SARAJEVO, Bosnia-Herzegovina (AP) — Sarajevo is ready to host tens of thousands of pilgrims heading its way to greet Pope Francis when he visits on Saturday, officials say.
"We have put a lot of love into the preparations for the visit," Bosnia's Cardinal Vinko Puljic said Friday. "The city is radiating joy."
He urged people of all faiths to "keep their ears and hearts open for the pope's message."
Volunteers are helping buses and private cars find parking spots. For security, police have asked residents to close their windows and not stand on their balconies when the pontiff passes by. Authorities published a phone number people should call if they notice anything suspicious.
Francis is coming to call for peace and reconciliation among Bosnia's Muslims, Christian Orthodox and Catholics, who remain divided decades after a brutal three-way war.
A group of Sarajevo artists and intellectuals wrote a letter to tell Francis that two of the officials he will meet recently threw a welcome party for a Croat war criminal released after serving his sentence for killing Muslims.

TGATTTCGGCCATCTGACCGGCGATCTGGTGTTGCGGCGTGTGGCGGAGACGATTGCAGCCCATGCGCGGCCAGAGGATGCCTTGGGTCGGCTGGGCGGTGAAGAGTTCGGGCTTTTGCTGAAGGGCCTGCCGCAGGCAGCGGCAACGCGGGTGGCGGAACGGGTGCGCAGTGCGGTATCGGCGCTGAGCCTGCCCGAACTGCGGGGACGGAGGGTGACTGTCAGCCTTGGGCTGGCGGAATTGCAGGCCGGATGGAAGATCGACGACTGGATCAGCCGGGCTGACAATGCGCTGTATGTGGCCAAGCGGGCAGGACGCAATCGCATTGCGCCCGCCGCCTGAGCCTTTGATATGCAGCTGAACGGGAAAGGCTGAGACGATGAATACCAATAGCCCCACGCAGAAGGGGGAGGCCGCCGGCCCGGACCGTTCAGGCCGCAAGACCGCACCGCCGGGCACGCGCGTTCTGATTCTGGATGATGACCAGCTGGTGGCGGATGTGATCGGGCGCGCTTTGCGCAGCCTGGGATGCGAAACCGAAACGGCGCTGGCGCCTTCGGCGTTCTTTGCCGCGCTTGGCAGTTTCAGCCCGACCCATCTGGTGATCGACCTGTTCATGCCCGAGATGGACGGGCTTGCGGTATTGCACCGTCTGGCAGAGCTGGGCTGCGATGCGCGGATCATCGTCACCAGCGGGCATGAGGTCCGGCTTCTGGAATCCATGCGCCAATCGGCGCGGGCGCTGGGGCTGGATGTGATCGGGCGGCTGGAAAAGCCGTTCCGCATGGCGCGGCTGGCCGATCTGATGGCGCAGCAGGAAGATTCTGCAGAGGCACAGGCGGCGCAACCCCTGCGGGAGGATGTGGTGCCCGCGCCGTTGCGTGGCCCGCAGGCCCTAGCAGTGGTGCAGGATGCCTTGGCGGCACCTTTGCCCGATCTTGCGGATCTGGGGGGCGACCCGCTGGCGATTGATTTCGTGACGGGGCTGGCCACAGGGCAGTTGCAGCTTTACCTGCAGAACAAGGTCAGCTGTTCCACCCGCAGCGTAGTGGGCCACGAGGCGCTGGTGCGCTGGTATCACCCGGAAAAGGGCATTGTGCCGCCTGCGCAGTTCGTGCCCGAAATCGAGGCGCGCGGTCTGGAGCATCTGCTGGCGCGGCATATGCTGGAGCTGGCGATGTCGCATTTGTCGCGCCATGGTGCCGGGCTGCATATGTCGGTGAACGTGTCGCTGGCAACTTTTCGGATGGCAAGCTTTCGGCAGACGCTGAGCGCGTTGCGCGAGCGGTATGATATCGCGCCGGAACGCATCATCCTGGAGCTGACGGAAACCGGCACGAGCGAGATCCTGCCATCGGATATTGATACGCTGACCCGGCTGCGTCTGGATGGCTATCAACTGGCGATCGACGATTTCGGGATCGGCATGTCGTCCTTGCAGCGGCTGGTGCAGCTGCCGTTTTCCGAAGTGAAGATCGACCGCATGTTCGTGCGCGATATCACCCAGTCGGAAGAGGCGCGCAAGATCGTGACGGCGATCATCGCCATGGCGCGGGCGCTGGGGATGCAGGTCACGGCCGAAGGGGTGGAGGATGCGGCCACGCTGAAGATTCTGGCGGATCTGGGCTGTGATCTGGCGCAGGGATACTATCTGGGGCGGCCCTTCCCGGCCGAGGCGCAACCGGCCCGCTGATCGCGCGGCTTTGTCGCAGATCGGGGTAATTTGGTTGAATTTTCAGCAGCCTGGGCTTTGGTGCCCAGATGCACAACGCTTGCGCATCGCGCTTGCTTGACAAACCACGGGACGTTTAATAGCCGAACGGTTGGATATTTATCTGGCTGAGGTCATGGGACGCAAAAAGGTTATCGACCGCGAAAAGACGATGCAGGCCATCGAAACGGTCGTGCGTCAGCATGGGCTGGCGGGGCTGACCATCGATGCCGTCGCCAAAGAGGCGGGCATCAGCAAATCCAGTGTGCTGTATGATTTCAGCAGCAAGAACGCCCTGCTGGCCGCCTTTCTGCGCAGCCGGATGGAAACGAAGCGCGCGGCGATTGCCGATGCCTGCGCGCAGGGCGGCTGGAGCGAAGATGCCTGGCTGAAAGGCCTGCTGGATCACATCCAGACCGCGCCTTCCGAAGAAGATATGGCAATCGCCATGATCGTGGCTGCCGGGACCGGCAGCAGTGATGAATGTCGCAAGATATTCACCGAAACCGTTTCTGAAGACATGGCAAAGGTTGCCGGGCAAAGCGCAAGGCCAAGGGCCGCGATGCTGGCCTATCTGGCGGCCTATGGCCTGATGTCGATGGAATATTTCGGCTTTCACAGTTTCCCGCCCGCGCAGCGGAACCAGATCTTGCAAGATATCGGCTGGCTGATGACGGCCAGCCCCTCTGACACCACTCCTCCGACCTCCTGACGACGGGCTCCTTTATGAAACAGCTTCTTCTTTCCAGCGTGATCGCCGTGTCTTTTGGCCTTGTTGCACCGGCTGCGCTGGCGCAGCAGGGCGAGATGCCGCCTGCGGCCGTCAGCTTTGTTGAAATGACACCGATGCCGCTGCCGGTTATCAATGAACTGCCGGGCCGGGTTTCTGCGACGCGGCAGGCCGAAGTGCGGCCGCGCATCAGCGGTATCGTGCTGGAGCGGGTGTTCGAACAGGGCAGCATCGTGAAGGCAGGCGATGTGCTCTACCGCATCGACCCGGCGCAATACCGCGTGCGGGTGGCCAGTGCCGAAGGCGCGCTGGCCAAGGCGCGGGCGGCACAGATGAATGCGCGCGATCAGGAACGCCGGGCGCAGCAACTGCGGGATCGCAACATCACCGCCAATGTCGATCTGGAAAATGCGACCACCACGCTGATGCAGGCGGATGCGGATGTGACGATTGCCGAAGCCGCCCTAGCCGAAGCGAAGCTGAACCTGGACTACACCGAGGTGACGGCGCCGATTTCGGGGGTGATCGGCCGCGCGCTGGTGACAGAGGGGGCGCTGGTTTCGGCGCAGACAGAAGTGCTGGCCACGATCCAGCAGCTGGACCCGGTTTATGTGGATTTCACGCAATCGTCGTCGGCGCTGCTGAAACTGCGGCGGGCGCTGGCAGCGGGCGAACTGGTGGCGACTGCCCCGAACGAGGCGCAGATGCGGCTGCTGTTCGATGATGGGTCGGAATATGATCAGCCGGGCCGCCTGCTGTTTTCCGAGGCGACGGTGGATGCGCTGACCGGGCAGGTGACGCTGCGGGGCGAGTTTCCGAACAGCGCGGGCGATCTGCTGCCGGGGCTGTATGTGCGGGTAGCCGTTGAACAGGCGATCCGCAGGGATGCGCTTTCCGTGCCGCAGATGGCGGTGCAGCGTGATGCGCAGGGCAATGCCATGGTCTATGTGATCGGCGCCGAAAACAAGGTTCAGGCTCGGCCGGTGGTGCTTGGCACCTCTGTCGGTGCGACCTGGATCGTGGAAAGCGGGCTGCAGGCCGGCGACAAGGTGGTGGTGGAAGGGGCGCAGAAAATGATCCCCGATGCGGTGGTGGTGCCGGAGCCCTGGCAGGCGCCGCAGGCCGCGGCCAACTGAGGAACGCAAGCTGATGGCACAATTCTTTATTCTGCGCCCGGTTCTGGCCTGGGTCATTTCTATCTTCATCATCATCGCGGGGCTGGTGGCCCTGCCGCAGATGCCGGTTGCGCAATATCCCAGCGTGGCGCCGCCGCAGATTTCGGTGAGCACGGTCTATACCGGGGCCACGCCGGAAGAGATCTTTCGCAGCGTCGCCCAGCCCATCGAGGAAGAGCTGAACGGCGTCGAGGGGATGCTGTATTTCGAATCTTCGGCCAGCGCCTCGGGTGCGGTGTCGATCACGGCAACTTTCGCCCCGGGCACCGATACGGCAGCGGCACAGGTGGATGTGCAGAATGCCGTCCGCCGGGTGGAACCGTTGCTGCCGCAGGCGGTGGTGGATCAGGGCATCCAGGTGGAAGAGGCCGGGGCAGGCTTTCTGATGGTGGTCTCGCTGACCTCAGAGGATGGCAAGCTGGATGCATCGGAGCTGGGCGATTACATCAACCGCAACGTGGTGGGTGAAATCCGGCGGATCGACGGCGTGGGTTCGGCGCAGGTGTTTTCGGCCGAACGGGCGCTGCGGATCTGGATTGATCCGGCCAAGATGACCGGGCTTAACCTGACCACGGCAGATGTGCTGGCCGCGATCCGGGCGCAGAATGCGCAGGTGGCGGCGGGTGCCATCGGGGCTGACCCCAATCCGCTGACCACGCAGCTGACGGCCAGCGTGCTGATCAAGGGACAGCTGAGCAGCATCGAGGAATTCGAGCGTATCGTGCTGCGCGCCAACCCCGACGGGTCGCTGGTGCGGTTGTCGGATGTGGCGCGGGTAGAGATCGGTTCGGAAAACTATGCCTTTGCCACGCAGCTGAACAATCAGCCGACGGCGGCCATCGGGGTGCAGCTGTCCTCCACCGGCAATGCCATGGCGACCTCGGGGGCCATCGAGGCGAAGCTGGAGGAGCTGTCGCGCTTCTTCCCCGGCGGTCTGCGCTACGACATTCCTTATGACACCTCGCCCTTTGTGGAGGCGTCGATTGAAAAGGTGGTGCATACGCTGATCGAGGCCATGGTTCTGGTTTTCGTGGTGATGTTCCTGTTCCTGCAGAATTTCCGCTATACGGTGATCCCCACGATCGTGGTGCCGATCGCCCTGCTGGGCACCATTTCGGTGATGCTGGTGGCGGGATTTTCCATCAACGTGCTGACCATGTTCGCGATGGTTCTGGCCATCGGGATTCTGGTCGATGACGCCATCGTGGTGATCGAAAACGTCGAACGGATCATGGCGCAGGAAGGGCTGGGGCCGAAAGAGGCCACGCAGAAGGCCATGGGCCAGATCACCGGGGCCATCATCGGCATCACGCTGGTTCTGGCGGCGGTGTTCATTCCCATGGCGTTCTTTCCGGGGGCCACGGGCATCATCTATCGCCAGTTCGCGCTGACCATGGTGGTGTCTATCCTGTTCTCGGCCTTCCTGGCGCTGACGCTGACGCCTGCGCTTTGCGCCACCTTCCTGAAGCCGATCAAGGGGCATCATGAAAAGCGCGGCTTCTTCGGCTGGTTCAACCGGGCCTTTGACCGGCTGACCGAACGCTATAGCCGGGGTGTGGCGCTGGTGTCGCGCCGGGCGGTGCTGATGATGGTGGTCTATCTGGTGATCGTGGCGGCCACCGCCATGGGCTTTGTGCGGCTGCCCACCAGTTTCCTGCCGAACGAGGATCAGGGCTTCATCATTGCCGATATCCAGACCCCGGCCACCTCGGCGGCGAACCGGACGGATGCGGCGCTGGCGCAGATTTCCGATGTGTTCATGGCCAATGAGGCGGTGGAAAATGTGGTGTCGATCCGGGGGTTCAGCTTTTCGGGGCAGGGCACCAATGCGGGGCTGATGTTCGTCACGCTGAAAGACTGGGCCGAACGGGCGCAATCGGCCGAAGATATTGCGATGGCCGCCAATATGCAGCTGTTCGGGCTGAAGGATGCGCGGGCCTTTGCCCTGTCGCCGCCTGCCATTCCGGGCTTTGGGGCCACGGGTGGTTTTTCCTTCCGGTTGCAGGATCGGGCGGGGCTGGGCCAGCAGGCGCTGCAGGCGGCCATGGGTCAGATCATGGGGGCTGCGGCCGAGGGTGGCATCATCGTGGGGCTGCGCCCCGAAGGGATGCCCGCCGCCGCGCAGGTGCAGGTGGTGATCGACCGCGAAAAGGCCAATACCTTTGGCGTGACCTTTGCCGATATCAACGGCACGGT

"The peace the pope wants to promote is not possible without the wounds of the war healing, and those are bleeding again when war criminals are hailed as heroes," said film director Jasmila Zbanic.
Some 100,000 people are expected to come from all over Bosnia and the region to Sarajevo, a majority- Muslim city of 300,000 residents.
Most of the pilgrims will board some 800 busses at midnight to arrive in the capital early in the morning and find a seat at the city's stadium and attend the mass. Francis will first meet with Bosnia's presidency, comprised of a Muslim Bosniak, a Christian Orthodox Serb and a Catholic Croat.
He will also meet with representatives of all four religions that have been living in Bosnia for centuries: Muslims, Christian Orthodox, Catholics and Jews as well as with young people of all religions.
For centuries, Sarajevo was known as "Europe's Jerusalem," where Christianity, Islam and Judaism lived in harmony. In the 1990s, the city became synonymous with religious enmity, as its Christian Orthodox Serbs and Muslim Bosniaks plunged into a calamitous cycle of warfare.